This is a small section of a topographic map from a land survey of Buffalo done in 1965. Even though by the late 1960s railroad operations were beginning to deteriorate throughout the Buffalo and Western New York area, this map shows tremendous detail about the railroads.
The green dot is Tower 50, the red dot is Tower 49-A.
Marker 1 shows the remnants of the Erie railroad's facilities at the corner of Exchange and Michigan Avenue. The long black line indicates where the Erie's passenger station was situated, but by 1965 the property was being used as trucking operation. The yard tracks were still in place. Today, the old passenger sheds have been filled in and are used for a private transportation company. All of the railroad tracks have been removed.
The photograph below shows the section of Exchange Street between Michigan Avenue and Louisiana Street. The sheds for the Erie Railroad's passenger station are on the left and the station itself can be seen in the back of the photo. The boxcars parked on the right are sitting in the yard of the Central's Carroll Street freight station.
Marker 2 shows the New York Central's Carroll Street freight station. This building, along with the surrounding rail yard, served as the Central's downtown freight hub. The building has since been demolished and the property has been developed. In fact, this entire area is going to re a new growth as Buffalo is desperately trying to bring back the industrial base it once had down on Exchange Street. Funny. Perhaps the city should have just left everything the way it was and found new uses for its old buildings.
Marker 3 is the Erie Railroad's freight station at Louisiana and Exchange Streets. The building was constructed of red brick but was later painted a horrible green color. A few years ago, the building repainted a subdued gray. It is privately owned by the Stetson Chemical Company. This photographs show the freight station right next to the Louisiana Street overpass bridge which is shown under reconstruction. The small building in the back is the original freight station owned by the Pennsylvania Railroad at Seneca and Louisiana Streets.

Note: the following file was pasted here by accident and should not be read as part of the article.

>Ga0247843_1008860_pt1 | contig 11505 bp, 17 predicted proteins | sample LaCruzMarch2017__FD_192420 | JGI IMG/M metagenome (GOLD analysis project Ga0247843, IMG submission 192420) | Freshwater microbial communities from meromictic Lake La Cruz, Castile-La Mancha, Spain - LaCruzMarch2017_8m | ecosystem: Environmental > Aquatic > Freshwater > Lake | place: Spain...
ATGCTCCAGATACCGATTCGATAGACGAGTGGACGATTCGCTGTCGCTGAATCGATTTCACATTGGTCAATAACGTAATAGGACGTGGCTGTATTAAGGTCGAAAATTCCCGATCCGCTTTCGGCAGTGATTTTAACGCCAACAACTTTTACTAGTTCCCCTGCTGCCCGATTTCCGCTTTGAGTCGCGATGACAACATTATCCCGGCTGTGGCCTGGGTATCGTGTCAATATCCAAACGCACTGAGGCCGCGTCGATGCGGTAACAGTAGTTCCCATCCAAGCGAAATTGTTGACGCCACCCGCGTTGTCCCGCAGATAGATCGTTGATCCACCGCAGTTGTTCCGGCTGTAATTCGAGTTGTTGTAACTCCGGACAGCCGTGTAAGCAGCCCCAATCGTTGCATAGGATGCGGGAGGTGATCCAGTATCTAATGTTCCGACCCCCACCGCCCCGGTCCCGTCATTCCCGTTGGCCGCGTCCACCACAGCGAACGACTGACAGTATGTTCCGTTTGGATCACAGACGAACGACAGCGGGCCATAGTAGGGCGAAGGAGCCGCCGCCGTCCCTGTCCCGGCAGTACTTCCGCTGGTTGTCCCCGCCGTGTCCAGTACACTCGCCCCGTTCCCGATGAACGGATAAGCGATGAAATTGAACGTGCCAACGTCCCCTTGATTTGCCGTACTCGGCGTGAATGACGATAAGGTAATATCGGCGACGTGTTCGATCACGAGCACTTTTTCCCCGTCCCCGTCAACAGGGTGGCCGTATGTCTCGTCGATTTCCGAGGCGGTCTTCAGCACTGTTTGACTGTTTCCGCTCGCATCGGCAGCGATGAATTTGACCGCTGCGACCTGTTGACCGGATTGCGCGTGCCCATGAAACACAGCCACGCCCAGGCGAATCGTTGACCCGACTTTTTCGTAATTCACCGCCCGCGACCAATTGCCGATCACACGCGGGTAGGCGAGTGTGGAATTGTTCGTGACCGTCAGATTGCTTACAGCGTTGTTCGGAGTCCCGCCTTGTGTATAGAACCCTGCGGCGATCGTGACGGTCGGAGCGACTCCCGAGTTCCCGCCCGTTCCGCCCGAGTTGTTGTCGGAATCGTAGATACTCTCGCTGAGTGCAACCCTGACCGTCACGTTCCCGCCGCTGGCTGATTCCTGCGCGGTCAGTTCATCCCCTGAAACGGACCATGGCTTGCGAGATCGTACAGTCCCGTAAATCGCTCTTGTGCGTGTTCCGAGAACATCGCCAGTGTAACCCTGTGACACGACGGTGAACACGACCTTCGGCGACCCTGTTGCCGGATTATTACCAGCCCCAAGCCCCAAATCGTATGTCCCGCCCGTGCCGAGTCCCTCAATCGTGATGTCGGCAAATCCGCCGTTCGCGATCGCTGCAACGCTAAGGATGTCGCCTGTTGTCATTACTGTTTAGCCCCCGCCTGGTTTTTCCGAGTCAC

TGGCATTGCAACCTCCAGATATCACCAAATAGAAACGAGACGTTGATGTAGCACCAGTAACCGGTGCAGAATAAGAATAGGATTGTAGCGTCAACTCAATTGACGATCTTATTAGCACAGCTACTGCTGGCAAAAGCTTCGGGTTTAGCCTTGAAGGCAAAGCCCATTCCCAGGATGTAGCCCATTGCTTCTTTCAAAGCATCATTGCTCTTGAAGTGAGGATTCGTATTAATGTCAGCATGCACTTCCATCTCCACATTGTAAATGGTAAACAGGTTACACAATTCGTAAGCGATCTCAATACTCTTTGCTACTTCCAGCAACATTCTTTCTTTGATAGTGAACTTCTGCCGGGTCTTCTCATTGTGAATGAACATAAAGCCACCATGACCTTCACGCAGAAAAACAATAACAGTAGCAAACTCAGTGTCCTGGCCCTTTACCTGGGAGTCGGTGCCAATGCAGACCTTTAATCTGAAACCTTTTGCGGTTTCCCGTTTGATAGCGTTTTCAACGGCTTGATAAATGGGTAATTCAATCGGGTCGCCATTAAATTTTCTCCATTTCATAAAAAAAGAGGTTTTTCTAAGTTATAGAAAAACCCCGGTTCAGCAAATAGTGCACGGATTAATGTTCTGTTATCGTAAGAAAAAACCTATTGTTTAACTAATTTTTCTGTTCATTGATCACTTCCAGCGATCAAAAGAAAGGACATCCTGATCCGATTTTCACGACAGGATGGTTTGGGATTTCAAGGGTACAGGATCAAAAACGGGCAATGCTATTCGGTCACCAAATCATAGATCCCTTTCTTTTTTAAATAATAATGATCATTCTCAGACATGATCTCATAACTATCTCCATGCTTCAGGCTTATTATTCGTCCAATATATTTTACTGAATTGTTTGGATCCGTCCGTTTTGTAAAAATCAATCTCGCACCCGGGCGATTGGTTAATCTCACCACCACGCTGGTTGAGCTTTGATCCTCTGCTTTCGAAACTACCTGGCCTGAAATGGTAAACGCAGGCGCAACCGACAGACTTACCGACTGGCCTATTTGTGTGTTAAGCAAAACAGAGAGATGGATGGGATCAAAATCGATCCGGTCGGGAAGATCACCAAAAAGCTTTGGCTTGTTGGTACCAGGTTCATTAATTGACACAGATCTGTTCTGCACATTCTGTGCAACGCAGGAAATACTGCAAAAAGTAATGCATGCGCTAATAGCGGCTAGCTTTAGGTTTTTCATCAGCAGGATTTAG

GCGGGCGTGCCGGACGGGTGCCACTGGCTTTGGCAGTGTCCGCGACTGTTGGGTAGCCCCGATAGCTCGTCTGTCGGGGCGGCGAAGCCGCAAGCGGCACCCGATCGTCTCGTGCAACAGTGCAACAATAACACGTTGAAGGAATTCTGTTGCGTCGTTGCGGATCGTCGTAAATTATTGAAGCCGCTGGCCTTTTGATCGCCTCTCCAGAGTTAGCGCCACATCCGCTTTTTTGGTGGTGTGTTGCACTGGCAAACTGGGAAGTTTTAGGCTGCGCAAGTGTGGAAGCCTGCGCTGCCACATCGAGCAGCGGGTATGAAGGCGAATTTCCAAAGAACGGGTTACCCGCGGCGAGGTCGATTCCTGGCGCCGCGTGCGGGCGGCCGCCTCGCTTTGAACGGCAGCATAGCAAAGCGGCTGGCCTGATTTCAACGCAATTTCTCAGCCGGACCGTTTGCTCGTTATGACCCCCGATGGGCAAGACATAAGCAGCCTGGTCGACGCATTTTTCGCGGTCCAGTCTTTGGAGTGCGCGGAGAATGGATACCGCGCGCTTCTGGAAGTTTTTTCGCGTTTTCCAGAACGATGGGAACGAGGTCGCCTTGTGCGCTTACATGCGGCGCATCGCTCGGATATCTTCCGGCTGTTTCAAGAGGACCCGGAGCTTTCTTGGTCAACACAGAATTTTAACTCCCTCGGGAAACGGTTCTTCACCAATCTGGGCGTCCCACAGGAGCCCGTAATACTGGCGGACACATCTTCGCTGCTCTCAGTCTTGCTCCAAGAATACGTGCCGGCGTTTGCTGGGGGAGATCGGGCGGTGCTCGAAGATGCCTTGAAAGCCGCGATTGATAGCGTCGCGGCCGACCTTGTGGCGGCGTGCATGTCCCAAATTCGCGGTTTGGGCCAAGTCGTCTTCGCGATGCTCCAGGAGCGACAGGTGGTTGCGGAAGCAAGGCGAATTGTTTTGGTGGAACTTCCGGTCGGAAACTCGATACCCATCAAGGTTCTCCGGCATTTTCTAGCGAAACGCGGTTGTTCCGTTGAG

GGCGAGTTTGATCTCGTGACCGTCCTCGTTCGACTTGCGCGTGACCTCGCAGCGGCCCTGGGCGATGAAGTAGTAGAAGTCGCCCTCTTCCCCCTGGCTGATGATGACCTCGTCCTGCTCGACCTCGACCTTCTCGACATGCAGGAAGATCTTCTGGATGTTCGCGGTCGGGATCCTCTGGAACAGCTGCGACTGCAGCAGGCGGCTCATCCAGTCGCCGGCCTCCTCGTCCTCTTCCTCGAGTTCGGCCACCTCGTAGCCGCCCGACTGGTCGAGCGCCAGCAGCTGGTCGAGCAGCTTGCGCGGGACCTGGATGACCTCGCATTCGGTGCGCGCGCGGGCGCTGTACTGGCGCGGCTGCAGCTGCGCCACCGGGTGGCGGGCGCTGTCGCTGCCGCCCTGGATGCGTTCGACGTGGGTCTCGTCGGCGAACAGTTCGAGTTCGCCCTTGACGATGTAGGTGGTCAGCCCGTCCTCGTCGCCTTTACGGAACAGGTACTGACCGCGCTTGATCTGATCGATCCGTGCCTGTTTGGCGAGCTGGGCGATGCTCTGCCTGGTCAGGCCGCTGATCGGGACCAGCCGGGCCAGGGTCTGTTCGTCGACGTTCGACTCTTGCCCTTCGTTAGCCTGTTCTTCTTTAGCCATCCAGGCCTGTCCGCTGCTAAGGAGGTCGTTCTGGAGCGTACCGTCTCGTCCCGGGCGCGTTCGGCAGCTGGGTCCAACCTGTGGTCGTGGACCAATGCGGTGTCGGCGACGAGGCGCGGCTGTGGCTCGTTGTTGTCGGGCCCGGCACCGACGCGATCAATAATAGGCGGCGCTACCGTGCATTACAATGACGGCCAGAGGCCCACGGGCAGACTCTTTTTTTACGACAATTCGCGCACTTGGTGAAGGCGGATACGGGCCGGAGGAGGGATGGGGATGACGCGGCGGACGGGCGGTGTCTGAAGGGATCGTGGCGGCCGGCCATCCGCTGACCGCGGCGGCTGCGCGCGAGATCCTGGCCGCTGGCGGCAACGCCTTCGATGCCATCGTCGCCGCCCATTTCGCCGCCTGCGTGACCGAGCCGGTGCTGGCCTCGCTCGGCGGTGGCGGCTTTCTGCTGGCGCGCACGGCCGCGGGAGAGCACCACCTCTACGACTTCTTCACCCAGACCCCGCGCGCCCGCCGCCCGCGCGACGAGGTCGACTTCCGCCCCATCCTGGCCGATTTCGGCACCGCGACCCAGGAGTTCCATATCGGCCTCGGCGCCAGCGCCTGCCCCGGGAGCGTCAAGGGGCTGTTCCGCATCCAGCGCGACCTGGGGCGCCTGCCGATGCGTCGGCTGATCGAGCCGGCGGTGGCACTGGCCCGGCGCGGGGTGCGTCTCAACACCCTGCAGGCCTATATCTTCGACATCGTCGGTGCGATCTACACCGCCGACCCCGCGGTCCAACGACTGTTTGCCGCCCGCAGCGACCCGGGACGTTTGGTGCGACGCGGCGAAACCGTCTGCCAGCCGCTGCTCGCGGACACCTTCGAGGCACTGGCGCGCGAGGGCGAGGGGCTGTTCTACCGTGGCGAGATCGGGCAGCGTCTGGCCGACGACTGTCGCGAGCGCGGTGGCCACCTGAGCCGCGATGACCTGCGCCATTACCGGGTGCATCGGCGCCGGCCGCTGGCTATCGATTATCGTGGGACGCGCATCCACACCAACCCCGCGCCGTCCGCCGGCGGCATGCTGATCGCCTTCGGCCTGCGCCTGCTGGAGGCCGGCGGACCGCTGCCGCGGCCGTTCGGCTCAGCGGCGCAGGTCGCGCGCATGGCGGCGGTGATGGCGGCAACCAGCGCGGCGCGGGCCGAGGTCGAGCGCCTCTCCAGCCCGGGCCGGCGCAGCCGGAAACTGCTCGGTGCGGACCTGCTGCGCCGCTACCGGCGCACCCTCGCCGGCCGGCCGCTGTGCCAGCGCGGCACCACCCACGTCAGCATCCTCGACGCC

The Erie freight station is an important land mark because it is just beyond the limits of the building's property that the New York Central's Niagara Branch ran behind and crossed Exchange Street to join the main line at Tower 50. However, instead of four tracks crossing Exchange Street, there is only one.
The photograph below shows the back of the Erie Freight Station with the one remaining track from the Niagara Branch crossing Exchange Street. This track will meet up with one remaining track from the Chicago Branch at Tower 50's old location -- guarded by a typical Conrail shack.
Marker 4 shows the Pennsylvania Railroad's Alabama Street facilities. The Pennsy's first freight station was later replaced by this more modern structure. The building was "U" shaped and had yard trackage entering the center of the complex with tracks extending across Alabama Street. By the end of the 1940s, the Pennsy, along with many other railroads across the country, were beginning to feel the sting of the trucking industry. In order to compete, the PRR began carrying more and more LCL (Less Than Carload) type of freight. If you had a package you wanted to send out, drop it off at this station and the Pennsy would take it for you.
On the map, the large black icon to the right of the freight station is the Keystone Warehouse. The PRR's tracks join with the New York Central's before they swing across to the Pennsy's own tracks at Marker 5. Tower 49-A controlled the switching from the PRR's Alabama Street yard, the New York Central tracks, and the Pennsy's tracks.
Marker 5 shows the junction between the Pennsylvania's tracks and the New York Central's tracks. It was here that Pennsy trains would arrive in Buffalo, be switched onto Central trackage, then back down the main line and into Central Terminal. Prior to 1929, when the Central Terminal was completed, the PRR used the old Exchange Street Station -- which is just out of the map's range to the far left. So there was never an easy option for getting PRR trains into and out of Buffalo.
The photograph below shows PRR Train #574, "The Downtown Express" getting ready to leave the New York Central tracks and proceed down the Pennsylvania tracks. This train was billed as a night train to Washington and Philadelphia from Buffalo. It should also be noted that when this picture was taken in June of 1952, it was the last year for steam on the PRR.
Marker 6 shows the Central Terminal.
When you are finished looking at the map, simply close this window.